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Keills, Chapel And Graveyard

Burial Ground (Medieval), Chapel (Medieval)

Site Name Keills, Chapel And Graveyard

Classification Burial Ground (Medieval), Chapel (Medieval)

Alternative Name(s) Cill Mo-charmaig; Kilmacharmick; Keillmore; Church Of Saint Cormac

Canmore ID 38654

Site Number NR68SE 2

NGR NR 69134 80538

Datum OSGB36 - NGR


Ordnance Survey licence number 100057073. All rights reserved.
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Digital Images

First 100 images shown. See the Collections panel (below) for a link to all digital images.

Administrative Areas

  • Council Argyll And Bute
  • Parish North Knapdale
  • Former Region Strathclyde
  • Former District Argyll And Bute
  • Former County Argyll


Desk Based Assessment (1964)

NR68SE 2 69134 80538

(NR 6913 8054) Chapel (NR) (In Ruins)

OS 6" map (1924)

Cill Mo-Charmaig, called Kilmacharmick by Blaeu, was at Keills. The saint referred to is St Cormac.

W J Watson 1926

This roofless chapel dedicated to St Charmaig (J R Allen and J Anderson 1903) measures 43' x 20' externally, 36' x 16' internally. An arched doorway on the S has been blocked, but can be traced; there is a round-headed window in the E end. There are many fine cross-slabs in the chapel and graveyard. The positions of the more important are shown on W C Crawford's (1920) plan.

M Campbell and M Sandeman 1964

Information from OS.

Field Visit (14 May 1973)

The chapel as described, is currently being renovated by the DoE. The dedication could not be confirmed. All of the so-called cross slabs are in fact grave markers.

Visited by OS (DWR) 14 May 1973

Field Visit (20 January 1977)

As described in the previous information, except that renovation is complete and the chapel is now roofed.

Surveyed at 1/10,000.

Visited by OS (TRG) 20 January 1977.

Field Visit (August 1989)

The medieval church of Knapdale parish is situated 300m SE of Keills Port (No. 271) on a hillside sloping SE to Loch na Cille, an inlet of the Sound of Jura. The church, which probably dates from the last quarter of the 12th century, looks SE across the island of Danna to Castle Sween (No.119) and SSW to Eilean Mor (No. 33), whose medieval chapel shared the same dedication to the Leinster saint Abban moccu Corbmaic. The building was re-roofed by SDD(Ancient Monuments) in 1978 to house the important collection of Early Christian and medieval carved stones(infra), and in 1979 the free-standing Keills Cross (number 1)was moved inside from its position on a higher terrace 50m to the NW.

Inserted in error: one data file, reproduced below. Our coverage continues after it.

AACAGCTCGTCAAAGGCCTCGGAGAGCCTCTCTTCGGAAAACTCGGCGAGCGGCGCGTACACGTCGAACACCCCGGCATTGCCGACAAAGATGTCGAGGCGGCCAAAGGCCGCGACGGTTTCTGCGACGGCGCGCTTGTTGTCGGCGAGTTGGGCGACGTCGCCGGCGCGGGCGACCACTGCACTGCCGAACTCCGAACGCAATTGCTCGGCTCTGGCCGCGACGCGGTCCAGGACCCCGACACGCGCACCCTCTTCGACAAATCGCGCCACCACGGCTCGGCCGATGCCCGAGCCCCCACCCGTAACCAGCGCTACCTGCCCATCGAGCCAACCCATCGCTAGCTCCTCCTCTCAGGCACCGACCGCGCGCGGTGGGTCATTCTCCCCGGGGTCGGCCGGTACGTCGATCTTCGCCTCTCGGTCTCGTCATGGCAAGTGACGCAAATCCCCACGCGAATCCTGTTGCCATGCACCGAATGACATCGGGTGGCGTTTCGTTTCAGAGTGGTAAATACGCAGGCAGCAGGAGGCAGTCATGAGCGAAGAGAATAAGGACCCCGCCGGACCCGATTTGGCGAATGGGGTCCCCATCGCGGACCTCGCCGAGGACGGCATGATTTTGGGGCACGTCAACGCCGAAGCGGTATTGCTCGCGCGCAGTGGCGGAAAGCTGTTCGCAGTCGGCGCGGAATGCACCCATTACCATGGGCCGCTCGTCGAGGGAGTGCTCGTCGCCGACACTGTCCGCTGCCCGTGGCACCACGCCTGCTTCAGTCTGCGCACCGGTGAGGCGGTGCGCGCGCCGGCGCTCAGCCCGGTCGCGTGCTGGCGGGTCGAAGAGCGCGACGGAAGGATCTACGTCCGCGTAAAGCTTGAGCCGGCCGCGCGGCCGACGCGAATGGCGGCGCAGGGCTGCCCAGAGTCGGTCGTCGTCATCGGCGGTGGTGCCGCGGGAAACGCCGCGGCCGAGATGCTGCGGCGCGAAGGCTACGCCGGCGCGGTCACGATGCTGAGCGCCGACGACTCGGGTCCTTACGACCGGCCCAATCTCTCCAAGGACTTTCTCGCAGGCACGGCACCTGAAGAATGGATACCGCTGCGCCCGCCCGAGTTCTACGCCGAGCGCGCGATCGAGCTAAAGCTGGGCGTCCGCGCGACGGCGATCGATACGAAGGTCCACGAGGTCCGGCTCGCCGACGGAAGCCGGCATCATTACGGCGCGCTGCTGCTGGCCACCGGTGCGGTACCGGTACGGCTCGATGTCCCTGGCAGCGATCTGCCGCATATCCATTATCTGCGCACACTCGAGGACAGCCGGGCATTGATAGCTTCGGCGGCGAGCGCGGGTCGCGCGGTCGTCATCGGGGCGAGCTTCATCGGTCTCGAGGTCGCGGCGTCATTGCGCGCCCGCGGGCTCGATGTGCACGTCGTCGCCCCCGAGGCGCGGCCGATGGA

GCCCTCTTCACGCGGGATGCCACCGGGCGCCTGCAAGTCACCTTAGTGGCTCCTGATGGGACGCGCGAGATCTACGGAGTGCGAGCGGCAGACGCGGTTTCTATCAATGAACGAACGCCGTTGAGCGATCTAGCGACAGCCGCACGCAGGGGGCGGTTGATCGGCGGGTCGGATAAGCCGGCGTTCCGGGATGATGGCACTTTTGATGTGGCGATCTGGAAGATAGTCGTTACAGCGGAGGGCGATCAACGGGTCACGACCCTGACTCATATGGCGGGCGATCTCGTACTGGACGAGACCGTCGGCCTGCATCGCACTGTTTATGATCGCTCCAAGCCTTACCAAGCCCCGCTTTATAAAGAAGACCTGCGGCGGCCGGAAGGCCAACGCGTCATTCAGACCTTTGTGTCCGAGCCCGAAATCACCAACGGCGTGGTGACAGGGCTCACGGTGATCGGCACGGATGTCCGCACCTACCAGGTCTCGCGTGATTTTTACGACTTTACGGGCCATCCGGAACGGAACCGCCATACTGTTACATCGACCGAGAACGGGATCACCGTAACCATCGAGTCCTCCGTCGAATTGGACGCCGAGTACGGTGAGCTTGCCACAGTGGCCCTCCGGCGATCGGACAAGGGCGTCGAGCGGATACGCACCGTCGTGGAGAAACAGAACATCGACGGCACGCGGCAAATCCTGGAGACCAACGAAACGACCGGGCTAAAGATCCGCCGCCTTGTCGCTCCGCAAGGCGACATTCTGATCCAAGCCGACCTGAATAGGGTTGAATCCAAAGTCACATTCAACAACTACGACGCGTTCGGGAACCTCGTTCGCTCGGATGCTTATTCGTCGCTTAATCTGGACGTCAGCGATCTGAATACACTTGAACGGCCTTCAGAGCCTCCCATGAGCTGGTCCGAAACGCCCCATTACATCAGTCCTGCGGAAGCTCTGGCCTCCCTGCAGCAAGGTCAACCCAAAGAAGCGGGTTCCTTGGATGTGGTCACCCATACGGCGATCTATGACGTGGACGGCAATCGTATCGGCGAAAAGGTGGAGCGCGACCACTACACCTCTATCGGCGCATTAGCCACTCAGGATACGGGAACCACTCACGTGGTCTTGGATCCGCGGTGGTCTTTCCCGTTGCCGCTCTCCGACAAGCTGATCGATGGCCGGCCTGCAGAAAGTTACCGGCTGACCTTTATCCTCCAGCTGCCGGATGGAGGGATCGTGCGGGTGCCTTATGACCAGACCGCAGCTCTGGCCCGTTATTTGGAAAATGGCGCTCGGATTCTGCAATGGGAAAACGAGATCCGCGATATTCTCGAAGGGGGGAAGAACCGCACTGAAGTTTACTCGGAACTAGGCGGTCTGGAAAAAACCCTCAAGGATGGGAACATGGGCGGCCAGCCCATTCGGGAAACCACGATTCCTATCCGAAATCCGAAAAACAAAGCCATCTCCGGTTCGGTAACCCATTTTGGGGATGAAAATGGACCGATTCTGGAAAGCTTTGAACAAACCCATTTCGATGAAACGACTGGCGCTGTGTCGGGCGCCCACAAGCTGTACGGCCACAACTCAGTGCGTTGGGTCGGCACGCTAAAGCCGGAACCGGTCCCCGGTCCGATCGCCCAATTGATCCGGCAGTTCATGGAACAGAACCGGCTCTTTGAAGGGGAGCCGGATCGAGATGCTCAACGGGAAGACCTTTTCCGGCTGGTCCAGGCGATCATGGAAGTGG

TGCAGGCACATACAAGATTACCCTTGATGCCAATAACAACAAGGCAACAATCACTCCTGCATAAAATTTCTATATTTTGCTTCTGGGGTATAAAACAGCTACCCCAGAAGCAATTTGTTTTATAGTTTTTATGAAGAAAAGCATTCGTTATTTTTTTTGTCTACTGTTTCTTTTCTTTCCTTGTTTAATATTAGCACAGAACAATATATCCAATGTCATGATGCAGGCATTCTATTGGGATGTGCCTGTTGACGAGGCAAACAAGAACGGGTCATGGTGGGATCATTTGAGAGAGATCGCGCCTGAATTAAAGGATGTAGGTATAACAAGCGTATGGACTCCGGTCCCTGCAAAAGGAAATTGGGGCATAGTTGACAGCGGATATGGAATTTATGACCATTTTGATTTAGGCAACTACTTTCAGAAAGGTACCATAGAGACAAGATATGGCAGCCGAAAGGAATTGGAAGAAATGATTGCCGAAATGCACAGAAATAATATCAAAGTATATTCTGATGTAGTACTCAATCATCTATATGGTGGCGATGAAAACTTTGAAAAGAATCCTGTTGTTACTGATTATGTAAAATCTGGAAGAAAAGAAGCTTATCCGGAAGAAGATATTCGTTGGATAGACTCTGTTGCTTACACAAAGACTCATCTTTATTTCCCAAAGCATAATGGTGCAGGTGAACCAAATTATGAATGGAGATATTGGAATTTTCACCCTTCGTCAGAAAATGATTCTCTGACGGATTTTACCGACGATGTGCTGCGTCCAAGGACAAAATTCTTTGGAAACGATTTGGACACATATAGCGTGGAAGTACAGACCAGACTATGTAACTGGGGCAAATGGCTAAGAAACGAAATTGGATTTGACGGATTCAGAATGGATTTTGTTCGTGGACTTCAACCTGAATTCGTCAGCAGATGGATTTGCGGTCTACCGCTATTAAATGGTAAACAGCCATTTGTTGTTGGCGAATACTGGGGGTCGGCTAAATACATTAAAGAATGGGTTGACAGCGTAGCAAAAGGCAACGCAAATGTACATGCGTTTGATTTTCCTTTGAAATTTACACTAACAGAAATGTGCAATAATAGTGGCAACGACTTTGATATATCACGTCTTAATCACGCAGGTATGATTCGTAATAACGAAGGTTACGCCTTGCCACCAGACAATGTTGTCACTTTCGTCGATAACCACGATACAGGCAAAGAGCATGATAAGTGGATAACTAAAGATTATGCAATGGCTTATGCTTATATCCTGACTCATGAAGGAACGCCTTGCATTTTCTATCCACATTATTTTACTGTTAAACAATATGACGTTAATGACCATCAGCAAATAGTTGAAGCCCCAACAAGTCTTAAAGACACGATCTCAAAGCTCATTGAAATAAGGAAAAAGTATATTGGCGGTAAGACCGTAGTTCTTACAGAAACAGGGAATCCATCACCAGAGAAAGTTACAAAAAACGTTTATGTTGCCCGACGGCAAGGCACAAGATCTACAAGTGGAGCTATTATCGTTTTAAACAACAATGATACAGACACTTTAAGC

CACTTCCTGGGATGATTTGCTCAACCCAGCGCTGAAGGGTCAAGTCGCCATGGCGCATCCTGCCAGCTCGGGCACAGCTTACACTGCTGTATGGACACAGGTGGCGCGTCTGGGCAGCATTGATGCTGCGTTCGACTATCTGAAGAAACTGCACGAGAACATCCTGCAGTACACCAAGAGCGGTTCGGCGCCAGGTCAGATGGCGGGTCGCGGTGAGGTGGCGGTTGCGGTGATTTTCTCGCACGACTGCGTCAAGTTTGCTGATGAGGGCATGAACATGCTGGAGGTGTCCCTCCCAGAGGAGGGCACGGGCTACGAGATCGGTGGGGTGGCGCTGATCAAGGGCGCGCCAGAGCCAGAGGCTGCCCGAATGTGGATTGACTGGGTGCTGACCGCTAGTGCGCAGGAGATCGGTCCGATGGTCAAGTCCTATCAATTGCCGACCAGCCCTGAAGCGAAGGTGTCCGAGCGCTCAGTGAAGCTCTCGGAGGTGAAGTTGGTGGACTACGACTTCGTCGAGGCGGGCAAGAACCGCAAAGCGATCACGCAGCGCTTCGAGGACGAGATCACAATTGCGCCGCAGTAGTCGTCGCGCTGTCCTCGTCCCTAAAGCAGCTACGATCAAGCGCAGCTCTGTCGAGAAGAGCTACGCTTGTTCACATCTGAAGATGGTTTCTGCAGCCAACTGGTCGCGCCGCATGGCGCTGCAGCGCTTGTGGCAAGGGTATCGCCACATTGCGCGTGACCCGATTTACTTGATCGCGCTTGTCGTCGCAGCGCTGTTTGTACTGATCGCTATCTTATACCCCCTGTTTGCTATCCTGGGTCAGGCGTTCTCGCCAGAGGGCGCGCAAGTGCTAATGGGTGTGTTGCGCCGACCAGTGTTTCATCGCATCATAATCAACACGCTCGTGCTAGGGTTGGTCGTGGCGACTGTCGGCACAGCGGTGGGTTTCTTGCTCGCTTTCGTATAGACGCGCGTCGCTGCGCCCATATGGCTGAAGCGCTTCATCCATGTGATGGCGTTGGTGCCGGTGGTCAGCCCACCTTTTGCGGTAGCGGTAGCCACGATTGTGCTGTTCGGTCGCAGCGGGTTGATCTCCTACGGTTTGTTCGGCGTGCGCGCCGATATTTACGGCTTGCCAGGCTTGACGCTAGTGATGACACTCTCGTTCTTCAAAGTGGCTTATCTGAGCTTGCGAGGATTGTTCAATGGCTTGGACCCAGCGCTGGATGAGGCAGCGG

The existing rectangular churchyard-wall is of 19th-century construction, and although there are remains of old tracks and pre-improvement buildings W and SW of the church, there is no visible evidence of an early enclosure. The church measures 10.9m from E to W by 4.8m within walls varying from 0.75m to 0.9m in thickness, which survive to full height including the gables. The masonry is of quartzite and other local rubble, including edge-set slabs and boulders, not squared but brought to level courses with schist pinnings, although the N wall is less regular than the others.

A broken millstone at least 0.7m in original diameter and with an 80mm aperture is built into the outer face of the S wall at a height of 2m, and another re-used fragment with a curved chamfered edge and bearing a perforated boss is built into the inner face of the same wall at a similar level. Rubble is used for most of the quoins, those at the NW angle being of 'side-alternate' slabs, but sandstone is used in the upper part of the NE angle, above well-squared rubble blocks, and is mixed with rubble in the upper part of the SE angle. The ground-level falls about lm from W to E, and some parts of the S wall are built directly on outcropping rock, while the E wall is founded on a level plinth. There are considerable remains of harling in the SE angle, and other evidence of it on both internal and external wall-faces. The modern roof is slated, with skylights on the S slope.

The church is entered by a rebuilt N door and lit by a small window, which largely retains its original form, and by opposed windows near the E ends of the side walls and another in the S wall of the nave, all of which, like the doorway, have been much altered and are now flat-lintelled. The E window has a round-arched splayed embrasure with rubble jambs and sandstone voussoirs, and the inner edge of the stepped sill is chamfered, probably on the alignment of an original splayed sill. The external sandstone rybats have been cut back to enlarge the daylight-opening, but the schist sill preserves evidence of a 40mm external rebate, indicating an original opening 0.73m high by 0.2m wide, and an outerincised 70mm margin which is not visible on the weathered sandstone above. The external opening of the SE window has been destroyed, but the schist sill indicates a 115mm daylight opening,with an external 50mm chamfer; there is some sandstone in the splayed inner rybats, but the E ingo is not aligned with the outer sill and may have been rebuilt. This wascertainly the case with the splayed jambs of the NE window, where the schist sill preserves the position of an earlier daylight-opening a little to the W of the existing one. The second window in the S wall appears to show a splayed embrasure which has subsequently been enlarged to the w, but all of the masonry has been altered and its date is uncertain. The N doorway, which has rubble jambs and a roughly bevelled external lintel, was rebuilt between about 1870and 1890 (en.1). There are two identical aumbries, each 0.25mhigh, at the ends of the inner face of the E wall, with a smaller one below the N jamb of that at the S end, and an excavation in 1977 exposed an altar-base, 1.3m by 0.85m, below the E window. Numerous burials were found in the area excavated, three of them being on a different alignment and possibly pre-dating the church, but the burials in the three tomb chests covered by medieval slabs (numbers 20-22) were of19th-century date (en.2). The steps leading down from the W end, installed by SDD in 1978, evidently perpetuate a medieval change in floor-levels, but there is no evidence where this took place originally.